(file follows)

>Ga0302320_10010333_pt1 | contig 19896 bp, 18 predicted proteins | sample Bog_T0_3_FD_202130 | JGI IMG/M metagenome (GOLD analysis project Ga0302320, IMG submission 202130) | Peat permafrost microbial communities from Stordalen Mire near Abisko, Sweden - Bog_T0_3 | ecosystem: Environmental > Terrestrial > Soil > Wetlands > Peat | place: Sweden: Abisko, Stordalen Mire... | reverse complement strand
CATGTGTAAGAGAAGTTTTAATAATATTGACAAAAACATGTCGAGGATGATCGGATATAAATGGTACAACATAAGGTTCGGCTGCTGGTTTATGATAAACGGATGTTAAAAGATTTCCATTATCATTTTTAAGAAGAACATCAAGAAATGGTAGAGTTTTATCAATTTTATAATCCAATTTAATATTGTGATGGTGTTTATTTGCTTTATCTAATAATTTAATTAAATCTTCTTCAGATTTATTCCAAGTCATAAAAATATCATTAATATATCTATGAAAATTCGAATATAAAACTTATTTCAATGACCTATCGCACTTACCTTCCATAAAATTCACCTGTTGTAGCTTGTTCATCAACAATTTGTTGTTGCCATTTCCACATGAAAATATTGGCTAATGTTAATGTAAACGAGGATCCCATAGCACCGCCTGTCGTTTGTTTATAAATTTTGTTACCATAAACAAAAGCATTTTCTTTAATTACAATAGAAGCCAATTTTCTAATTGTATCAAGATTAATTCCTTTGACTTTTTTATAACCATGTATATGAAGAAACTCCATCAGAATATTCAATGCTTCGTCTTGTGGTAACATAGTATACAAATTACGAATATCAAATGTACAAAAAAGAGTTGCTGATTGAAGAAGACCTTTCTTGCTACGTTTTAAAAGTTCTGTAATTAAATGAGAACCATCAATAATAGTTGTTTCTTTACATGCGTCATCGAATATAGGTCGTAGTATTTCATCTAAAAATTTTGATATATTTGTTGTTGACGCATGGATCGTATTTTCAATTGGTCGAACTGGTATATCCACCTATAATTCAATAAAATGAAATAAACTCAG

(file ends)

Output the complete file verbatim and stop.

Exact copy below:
>Ga0302320_10010333_pt1 | contig 19896 bp, 18 predicted proteins | sample Bog_T0_3_FD_202130 | JGI IMG/M metagenome (GOLD analysis project Ga0302320, IMG submission 202130) | Peat permafrost microbial communities from Stordalen Mire near Abisko, Sweden - Bog_T0_3 | ecosystem: Environmental > Terrestrial > Soil > Wetlands > Peat | place: Sweden: Abisko, Stordalen Mire... | reverse complement strand
CATGTGTAAGAGAAGTTTTAATAATATTGACAAAAACATGTCGAGGATGATCGGATATAAATGGTACAACATAAGGTTCGGCTGCTGGTTTATGATAAACGGATGTTAAAAGATTTCCATTATCATTTTTAAGAAGAACATCAAGAAATGGTAGAGTTTTATCAATTTTATAATCCAATTTAATATTGTGATGGTGTTTATTTGCTTTATCTAATAATTTAATTAAATCTTCTTCAGATTTATTCCAAGTCATAAAAATATCATTAATATATCTATGAAAATTCGAATATAAAACTTATTTCAATGACCTATCGCACTTACCTTCCATAAAATTCACCTGTTGTAGCTTGTTCATCAACAATTTGTTGTTGCCATTTCCACATGAAAATATTGGCTAATGTTAATGTAAACGAGGATCCCATAGCACCGCCTGTCGTTTGTTTATAAATTTTGTTACCATAAACAAAAGCATTTTCTTTAATTACAATAGAAGCCAATTTTCTAATTGTATCAAGATTAATTCCTTTGACTTTTTTATAACCATGTATATGAAGAAACTCCATCAGAATATTCAATGCTTCGTCTTGTGGTAACATAGTATACAAATTACGAATATCAAATGTACAAAAAAGAGTTGCTGATTGAAGAAGACCTTTCTTGCTACGTTTTAAAAGTTCTGTAATTAAATGAGAACCATCAATAATAGTTGTTTCTTTACATGCGTCATCGAATATAGGTCGTAGTATTTCATCTAAAAATTTTGATATATTTGTTGTTGACGCATGGATCGTATTTTCAATTGGTCGAACTGGTATATCCACCTATAATTCAATAAAATGAAATAAACTCAG